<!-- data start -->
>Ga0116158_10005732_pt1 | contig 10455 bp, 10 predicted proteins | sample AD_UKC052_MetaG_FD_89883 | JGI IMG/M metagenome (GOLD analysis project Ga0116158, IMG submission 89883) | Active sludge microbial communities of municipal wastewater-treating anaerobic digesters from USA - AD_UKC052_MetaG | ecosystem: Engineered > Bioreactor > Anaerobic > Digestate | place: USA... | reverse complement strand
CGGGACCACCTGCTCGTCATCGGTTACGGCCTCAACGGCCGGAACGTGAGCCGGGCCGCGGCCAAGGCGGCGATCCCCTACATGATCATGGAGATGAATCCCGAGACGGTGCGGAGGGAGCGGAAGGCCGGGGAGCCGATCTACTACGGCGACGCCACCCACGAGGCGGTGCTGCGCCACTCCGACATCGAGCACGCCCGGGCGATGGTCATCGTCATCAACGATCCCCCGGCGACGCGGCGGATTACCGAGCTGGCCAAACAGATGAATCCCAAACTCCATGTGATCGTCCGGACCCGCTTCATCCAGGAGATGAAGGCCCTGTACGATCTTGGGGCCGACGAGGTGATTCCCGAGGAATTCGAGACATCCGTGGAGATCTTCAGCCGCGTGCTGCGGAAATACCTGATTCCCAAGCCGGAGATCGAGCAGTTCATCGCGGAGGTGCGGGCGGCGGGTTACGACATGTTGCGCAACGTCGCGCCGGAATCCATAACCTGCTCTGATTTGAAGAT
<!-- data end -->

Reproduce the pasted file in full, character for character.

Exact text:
>Ga0116158_10005732_pt1 | contig 10455 bp, 10 predicted proteins | sample AD_UKC052_MetaG_FD_89883 | JGI IMG/M metagenome (GOLD analysis project Ga0116158, IMG submission 89883) | Active sludge microbial communities of municipal wastewater-treating anaerobic digesters from USA - AD_UKC052_MetaG | ecosystem: Engineered > Bioreactor > Anaerobic > Digestate | place: USA... | reverse complement strand
CGGGACCACCTGCTCGTCATCGGTTACGGCCTCAACGGCCGGAACGTGAGCCGGGCCGCGGCCAAGGCGGCGATCCCCTACATGATCATGGAGATGAATCCCGAGACGGTGCGGAGGGAGCGGAAGGCCGGGGAGCCGATCTACTACGGCGACGCCACCCACGAGGCGGTGCTGCGCCACTCCGACATCGAGCACGCCCGGGCGATGGTCATCGTCATCAACGATCCCCCGGCGACGCGGCGGATTACCGAGCTGGCCAAACAGATGAATCCCAAACTCCATGTGATCGTCCGGACCCGCTTCATCCAGGAGATGAAGGCCCTGTACGATCTTGGGGCCGACGAGGTGATTCCCGAGGAATTCGAGACATCCGTGGAGATCTTCAGCCGCGTGCTGCGGAAATACCTGATTCCCAAGCCGGAGATCGAGCAGTTCATCGCGGAGGTGCGGGCGGCGGGTTACGACATGTTGCGCAACGTCGCGCCGGAATCCATAACCTGCTCTGATTTGAAGAT